Thursday, 6 January 2011

Creating the Space for Journal Writing

Do you journal as much as you want to? Perhaps you don't journal at all, but would like to. Whatever your situation, I hope this post will help you. This is about creating physical space as well as emotional space.

When keeping a journal becomes a second nature, all most of us need is to pick up our journal and a pen and start scribbling. Location - as long as relative privacy is ensured - doesn't matter, nor does noise or any other distractions. The world surrounding us becomes part of our journaling experience, and yet we are not distracted by it, because we are immersed in the journaling process.

But what if you are not yet at that stage? What if Journaling for you is not a second nature, but rather a regular habit that you are trying to cultivate, a hobby you are trying to develop, or simply a necessity to share your thoughts? If that is you - then sometimes, you may find that you don't want to journal. Either you can't be bothered, because it's too inconvinient to go find that journal, find a comfortable place to write, find a right environment etc.

This is where issue of space comes in.

Physical Space
Keep it somewhere you can have easy access. Ideally near a place you would generally journal. I.e. in your desk, on the coffee table

Make sure you feel comfortable with the level of privacy about this place. I recommend keeping it out of sight, even if your family respects your privacy. Even under another book would do. Why tempt people to open it by shoving your journal under their noses?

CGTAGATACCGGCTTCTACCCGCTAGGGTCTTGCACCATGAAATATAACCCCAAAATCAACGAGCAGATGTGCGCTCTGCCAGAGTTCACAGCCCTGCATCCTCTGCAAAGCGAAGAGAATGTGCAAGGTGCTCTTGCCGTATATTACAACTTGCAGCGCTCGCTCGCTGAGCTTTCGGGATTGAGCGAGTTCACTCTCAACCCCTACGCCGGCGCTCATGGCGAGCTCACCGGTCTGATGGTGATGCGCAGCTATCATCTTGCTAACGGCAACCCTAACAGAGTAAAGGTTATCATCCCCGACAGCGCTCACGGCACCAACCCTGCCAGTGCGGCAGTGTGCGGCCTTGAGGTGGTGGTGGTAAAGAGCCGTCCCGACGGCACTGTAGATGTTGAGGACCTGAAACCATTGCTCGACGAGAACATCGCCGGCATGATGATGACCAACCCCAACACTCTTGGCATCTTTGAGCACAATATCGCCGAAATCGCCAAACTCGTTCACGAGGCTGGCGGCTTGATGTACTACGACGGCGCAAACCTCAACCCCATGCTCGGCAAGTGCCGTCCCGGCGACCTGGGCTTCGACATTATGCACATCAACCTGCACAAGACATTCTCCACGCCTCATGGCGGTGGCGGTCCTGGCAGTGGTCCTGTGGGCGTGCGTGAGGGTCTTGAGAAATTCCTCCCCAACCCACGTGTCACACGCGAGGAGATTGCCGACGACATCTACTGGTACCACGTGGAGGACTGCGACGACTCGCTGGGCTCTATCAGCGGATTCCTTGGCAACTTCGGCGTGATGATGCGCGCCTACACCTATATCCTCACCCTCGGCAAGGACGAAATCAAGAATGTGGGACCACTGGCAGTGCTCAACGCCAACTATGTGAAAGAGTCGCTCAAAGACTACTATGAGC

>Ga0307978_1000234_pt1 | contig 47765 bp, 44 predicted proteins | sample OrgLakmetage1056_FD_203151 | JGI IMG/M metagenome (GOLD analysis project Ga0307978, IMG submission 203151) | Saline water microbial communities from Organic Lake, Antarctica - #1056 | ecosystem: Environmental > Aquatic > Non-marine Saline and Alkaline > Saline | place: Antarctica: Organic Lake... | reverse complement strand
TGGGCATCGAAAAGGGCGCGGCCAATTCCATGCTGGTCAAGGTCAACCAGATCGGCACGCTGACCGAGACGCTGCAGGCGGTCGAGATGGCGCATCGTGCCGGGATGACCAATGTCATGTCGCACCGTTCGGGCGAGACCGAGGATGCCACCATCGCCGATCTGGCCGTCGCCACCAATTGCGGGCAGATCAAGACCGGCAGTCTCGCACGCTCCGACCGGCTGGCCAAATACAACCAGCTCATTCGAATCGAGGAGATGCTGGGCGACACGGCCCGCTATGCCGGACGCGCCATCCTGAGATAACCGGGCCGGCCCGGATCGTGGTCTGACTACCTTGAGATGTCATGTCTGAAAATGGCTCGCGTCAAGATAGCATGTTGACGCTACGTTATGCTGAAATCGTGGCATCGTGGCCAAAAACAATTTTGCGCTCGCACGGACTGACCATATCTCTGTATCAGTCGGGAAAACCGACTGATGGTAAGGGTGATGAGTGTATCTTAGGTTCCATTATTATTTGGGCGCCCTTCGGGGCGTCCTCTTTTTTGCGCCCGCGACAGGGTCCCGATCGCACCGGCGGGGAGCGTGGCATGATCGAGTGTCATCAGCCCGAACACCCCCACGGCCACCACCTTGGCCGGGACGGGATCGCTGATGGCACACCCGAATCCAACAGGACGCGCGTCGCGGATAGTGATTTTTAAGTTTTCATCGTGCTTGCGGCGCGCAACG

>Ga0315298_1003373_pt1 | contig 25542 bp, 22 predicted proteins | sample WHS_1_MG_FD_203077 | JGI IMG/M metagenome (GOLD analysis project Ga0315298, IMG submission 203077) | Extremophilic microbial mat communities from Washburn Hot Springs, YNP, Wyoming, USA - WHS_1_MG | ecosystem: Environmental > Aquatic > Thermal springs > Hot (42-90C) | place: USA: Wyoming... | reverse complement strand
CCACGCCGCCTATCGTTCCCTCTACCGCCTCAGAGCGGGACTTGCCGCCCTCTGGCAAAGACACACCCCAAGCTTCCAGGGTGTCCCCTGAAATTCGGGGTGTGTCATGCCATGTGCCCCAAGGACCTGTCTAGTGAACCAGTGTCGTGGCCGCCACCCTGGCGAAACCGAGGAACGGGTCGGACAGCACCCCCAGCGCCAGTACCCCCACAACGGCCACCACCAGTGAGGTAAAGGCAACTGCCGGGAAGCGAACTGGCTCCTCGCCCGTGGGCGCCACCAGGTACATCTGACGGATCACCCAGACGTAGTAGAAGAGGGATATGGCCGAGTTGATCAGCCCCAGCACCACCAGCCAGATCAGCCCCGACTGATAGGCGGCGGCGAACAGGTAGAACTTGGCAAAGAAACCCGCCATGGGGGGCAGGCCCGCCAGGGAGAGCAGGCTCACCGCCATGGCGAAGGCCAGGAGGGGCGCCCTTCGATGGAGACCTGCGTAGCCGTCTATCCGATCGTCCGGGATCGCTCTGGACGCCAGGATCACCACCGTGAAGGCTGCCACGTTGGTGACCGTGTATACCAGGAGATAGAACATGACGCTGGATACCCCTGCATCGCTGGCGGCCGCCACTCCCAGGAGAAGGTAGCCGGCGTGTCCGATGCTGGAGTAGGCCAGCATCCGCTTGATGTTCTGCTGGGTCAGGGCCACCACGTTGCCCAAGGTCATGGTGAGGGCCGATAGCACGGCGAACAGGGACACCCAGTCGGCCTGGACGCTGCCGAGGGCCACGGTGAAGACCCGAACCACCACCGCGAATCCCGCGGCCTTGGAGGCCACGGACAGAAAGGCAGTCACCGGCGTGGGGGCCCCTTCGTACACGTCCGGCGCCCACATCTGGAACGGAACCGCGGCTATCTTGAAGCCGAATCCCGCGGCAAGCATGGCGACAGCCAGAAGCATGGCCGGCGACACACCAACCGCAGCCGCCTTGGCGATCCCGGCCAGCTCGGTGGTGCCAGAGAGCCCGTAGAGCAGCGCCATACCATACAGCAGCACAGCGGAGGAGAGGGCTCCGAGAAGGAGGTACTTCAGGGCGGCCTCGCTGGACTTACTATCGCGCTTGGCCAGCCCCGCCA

If you are able, carry it with you and write whenever you get a chance. You may find writing in it in odd moments, capturing moments of your day that might otherwise go unrecorded.

Make it easy on you. If you have to get your journal out from a back of a wardrobe every time, and digging it out takes you ten minutes, you are unlikely to write regularly.

Emotional Space
What if you feel so overwhelmed with emotional issues that it's too difficult to write? Or perhaps you think you can't write. That's when creating emotional space comes in useful.

If you are dealing with emotional issues that are having impact on your life, on your relationships, journaling could help you deal with them. It is not a substitute for professional help if the situation requires it, but it can be a great self-help tool anyway.

First thing to keep in mind - Start Slow.

It's okay if you don't feel capable of expressing all your feelings by writing. It's okay if you don't feel at ease about exposing your fear or your opinions. It's okay if you don't feel comfortable writing something that could make you vulnerable if someone else read it.

Start slow.

Write what you do feel comfortable about.

Write a list of things you fear. Write a list of things you wish would change. Write a list of things you are grateful about. Or everyday, simply write about your day, and at the end of it, write what you wish you could have done differently.